It’s not every day we get to see the mechanics inside a hydroelectric plant. One unit at Cowans Ford Hydroelectric Station north of Charlotte, N.C., hasn’t been seen in pieces since it was first assembled in 1963.
But now we have a close-up view because technicians at Cowans Ford are in the middle of a multi-year life extension project that will keep the plant in Huntersville, N.C., running smoothly for another 50 years.
Cowans Ford is Duke Energy’s largest conventional hydro plant and can produce enough energy to power roughly 280,000 homes when energy demand is highest, on cold winter mornings and hot summer afternoons. The plant can be at 100 percent capacity in 15 minutes to meet demand.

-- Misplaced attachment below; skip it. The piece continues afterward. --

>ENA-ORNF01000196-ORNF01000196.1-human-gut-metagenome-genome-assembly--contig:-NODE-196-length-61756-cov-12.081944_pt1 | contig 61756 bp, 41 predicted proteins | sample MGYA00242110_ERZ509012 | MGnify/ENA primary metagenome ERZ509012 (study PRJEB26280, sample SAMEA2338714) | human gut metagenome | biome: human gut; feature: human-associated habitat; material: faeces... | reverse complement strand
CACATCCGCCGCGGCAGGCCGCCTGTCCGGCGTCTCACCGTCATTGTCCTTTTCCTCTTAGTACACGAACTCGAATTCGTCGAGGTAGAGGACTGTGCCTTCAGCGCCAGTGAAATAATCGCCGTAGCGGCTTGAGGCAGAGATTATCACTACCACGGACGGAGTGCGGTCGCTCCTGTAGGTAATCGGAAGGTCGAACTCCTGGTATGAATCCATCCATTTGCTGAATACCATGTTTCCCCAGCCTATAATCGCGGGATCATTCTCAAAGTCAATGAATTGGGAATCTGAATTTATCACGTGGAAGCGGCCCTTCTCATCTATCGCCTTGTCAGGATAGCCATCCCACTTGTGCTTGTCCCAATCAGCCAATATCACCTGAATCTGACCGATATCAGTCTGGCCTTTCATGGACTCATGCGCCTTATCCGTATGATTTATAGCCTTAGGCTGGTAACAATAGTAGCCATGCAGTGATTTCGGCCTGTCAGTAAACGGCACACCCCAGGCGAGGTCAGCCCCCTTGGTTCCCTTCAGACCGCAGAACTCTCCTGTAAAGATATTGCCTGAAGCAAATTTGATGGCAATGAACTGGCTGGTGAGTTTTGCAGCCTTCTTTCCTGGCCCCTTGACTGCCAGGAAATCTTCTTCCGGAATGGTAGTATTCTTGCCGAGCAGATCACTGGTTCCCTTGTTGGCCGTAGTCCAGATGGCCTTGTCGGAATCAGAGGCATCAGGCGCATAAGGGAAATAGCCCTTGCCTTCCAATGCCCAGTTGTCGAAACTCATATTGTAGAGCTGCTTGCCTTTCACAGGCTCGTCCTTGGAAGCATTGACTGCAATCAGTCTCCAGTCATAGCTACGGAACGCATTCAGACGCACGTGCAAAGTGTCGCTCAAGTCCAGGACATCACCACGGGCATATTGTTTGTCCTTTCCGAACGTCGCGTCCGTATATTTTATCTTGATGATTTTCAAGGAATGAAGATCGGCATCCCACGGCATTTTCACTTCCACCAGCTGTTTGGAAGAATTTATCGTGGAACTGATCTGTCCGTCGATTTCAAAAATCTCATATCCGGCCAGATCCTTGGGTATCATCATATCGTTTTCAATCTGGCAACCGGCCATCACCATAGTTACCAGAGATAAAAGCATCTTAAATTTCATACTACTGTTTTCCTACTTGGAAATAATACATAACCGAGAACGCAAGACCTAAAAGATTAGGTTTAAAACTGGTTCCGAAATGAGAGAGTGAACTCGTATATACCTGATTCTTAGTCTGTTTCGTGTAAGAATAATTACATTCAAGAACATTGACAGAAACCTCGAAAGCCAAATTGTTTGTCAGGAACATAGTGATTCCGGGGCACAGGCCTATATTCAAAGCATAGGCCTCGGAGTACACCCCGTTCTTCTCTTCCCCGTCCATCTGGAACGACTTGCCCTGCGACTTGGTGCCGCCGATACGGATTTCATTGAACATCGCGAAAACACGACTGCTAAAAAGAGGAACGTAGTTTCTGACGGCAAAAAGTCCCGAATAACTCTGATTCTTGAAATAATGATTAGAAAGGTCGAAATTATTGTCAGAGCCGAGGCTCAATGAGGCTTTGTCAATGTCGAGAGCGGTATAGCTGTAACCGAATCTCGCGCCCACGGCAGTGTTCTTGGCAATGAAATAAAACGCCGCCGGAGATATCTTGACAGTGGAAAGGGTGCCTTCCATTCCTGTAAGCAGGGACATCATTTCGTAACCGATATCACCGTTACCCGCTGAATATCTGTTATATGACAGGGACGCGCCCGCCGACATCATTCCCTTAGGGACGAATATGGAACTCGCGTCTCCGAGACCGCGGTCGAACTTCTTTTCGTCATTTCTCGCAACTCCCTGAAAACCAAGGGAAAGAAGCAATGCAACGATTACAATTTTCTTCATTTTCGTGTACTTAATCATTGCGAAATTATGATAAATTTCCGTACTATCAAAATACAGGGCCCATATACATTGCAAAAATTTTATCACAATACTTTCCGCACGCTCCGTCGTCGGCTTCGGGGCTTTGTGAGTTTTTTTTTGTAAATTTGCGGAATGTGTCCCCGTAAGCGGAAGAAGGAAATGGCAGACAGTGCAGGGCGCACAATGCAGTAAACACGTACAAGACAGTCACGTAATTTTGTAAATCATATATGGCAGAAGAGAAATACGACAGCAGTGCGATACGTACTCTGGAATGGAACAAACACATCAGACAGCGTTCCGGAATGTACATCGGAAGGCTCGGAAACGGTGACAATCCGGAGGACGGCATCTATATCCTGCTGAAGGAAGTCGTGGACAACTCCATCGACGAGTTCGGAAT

It’s powered by four massive units that work like a sophisticated water wheel. More than 5 million gallons of water flow through each unit per minute to spin a turbine at 105.9 revolutions per minute. The turbine rotates a generator that sends energy to a transformer and, eventually, your home.
Located about 120 feet below Lake Norman, one unit stands 70 feet tall. The generator rotor alone is 30 feet across, about the length of an average yellow school bus. The turbine and generator combined weigh about 600 tons – 100 tons more than two Statues of Liberty.